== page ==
At Christmas We Believe
Laura and I believe that 2014 is the year The Santa Diaries will be made into a Christmas movie.
Twenty-one Christmas Movies
In the last month I watched twenty-one Christmas movies in the name of research. Ten of the movies were new in 2013, four were from 2012 and seven were from years 2003 – 2009. There are still three movies recorded that I haven’t watched, but I just don’t know if I’m up for it.
Hallmark Channel and LifeTime channel show Christmas movies all December. I know there were more that I didn’t get recorded and Laura watched a bunch at her house, too. We watched many of them together. She’d bring lunch and assume the position on the love seat in my family room. I loved having them recorded because I could fast forward through the commercials.
Movie Watching as Research
This research has a purpose. We are finally getting back to our screenplay of The Santa Diaries, using the stage script as the story arc. We wanted to know was there anything out there like our story (not really) and we needed to know what was getting made. Three quarters of the way through the line-up I had to watch Bad Santa as a Christmas movie mind-cleanser. (Bad Santa 2 is scheduled for production in 2014.)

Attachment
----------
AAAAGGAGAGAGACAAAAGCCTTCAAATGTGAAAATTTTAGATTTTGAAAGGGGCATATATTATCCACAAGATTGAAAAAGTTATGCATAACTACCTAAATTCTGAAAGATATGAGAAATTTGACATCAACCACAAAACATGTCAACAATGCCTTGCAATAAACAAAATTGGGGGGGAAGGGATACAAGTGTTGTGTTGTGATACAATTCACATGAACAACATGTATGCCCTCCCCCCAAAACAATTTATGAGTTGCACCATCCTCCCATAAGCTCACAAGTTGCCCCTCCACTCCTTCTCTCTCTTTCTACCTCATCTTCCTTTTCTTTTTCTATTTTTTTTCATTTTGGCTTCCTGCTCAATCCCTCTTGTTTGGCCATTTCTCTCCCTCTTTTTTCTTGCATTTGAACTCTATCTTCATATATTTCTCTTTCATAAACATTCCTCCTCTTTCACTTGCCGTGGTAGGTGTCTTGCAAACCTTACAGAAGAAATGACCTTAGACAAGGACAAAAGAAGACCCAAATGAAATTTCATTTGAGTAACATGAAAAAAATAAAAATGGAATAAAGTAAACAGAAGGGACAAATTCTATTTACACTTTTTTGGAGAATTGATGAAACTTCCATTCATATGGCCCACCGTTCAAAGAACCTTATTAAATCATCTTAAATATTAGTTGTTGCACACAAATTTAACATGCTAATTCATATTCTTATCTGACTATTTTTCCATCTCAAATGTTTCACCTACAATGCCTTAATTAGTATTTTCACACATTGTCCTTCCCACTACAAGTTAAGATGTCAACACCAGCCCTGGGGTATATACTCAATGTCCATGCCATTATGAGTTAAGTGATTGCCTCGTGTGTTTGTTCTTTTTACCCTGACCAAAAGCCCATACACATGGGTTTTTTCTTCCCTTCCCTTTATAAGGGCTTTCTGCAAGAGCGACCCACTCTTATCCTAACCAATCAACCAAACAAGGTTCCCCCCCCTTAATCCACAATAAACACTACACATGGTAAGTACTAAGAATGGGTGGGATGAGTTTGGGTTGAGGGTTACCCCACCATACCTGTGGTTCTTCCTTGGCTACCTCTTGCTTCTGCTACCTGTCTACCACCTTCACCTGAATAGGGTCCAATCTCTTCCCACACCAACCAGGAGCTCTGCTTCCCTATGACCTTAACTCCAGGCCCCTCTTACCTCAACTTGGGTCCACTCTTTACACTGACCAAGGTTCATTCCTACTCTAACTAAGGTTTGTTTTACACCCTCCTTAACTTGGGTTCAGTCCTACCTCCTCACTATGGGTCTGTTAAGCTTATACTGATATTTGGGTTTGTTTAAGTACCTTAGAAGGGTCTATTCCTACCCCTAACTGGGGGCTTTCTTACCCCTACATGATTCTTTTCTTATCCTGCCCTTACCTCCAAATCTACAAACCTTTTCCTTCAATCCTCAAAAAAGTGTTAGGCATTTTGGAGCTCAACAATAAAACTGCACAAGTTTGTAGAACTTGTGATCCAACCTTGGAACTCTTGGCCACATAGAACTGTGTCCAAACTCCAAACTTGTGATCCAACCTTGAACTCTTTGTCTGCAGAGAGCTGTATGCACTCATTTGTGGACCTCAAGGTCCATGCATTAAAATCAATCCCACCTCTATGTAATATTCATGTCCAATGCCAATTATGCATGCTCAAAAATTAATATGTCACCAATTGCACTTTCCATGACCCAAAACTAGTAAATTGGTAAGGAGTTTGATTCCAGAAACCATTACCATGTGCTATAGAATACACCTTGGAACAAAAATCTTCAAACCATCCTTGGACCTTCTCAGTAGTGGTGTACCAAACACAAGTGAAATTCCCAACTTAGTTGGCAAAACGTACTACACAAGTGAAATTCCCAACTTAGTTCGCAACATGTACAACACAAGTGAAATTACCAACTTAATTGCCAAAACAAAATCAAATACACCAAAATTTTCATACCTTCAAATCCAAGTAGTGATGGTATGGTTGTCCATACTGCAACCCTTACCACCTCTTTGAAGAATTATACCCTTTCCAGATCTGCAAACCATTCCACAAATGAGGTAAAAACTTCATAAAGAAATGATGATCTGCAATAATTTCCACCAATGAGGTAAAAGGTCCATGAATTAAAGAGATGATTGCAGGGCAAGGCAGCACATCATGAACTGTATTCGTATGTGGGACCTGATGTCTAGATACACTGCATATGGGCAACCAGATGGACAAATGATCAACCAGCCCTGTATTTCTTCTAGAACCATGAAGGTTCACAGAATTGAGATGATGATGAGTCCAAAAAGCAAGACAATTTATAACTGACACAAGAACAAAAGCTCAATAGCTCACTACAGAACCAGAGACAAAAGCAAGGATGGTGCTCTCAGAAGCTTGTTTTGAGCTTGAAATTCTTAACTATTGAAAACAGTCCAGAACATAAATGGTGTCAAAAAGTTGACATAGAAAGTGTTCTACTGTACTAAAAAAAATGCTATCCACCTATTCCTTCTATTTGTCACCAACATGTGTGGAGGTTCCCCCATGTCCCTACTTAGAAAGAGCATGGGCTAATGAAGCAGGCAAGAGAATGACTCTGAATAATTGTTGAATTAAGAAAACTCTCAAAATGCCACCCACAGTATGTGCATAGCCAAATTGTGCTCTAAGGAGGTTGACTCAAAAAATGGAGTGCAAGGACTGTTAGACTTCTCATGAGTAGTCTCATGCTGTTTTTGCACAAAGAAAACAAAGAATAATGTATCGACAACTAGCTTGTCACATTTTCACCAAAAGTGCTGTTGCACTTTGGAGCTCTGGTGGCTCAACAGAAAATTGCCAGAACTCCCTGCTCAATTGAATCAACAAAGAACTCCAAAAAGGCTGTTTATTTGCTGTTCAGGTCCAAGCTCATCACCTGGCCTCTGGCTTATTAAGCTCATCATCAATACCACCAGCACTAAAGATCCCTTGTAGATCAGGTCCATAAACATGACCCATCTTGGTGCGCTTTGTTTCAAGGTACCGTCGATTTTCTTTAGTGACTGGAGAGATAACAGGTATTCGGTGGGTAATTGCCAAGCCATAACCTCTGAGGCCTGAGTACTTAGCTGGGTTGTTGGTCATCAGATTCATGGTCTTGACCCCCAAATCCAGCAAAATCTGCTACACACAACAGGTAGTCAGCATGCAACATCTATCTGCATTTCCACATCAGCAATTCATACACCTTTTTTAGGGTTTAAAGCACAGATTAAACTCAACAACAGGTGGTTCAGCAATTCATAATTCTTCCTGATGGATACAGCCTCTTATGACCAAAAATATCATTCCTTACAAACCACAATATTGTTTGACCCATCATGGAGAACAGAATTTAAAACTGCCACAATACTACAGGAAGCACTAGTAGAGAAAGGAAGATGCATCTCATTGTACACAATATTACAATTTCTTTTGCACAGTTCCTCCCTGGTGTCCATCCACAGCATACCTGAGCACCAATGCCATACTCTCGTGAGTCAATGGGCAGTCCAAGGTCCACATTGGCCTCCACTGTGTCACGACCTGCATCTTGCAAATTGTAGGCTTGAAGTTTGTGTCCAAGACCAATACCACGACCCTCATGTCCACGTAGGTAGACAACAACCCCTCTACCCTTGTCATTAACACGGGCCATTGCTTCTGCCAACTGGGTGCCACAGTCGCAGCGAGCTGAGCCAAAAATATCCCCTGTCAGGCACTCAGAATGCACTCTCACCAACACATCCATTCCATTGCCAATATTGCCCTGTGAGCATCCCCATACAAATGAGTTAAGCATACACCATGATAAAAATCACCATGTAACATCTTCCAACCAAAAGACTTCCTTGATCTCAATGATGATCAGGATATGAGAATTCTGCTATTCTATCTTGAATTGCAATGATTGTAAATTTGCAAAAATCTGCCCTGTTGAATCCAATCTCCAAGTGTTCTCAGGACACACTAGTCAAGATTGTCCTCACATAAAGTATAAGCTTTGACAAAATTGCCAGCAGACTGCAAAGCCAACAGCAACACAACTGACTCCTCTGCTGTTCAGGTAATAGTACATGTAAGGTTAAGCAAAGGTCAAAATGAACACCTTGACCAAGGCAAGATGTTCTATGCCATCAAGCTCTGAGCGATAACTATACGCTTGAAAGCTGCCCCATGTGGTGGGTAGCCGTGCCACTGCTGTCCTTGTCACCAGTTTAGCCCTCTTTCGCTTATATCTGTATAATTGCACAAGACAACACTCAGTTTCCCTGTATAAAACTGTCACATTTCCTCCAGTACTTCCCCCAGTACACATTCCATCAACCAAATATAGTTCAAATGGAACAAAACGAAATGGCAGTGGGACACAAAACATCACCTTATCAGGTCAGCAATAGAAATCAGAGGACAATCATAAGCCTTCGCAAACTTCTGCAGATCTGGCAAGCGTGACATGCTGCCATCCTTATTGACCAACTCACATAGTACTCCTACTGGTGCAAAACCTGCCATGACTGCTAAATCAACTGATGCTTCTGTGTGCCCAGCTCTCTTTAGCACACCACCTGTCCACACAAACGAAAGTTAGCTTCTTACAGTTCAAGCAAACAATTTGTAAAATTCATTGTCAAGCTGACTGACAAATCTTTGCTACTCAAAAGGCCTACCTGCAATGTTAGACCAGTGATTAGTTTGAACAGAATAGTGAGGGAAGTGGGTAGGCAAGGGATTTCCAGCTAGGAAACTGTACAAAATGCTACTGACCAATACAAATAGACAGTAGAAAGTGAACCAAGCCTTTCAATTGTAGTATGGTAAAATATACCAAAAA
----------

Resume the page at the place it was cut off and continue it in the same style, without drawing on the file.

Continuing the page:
We didn’t watch all those movies for life lessons, but from a writing standpoint entertainment blogger Melissa Locker has summarized many of the themes, conflicts, and turning points in many of these movies.
20 Valuable Holiday Lessons Learned from Watching Lifetime Christmas Movies
1. Never EVER fire Santa Claus.
2. If you accept a bottle of champagne from a stranger, be aware that it just might send you back in time to help your younger self make better choices.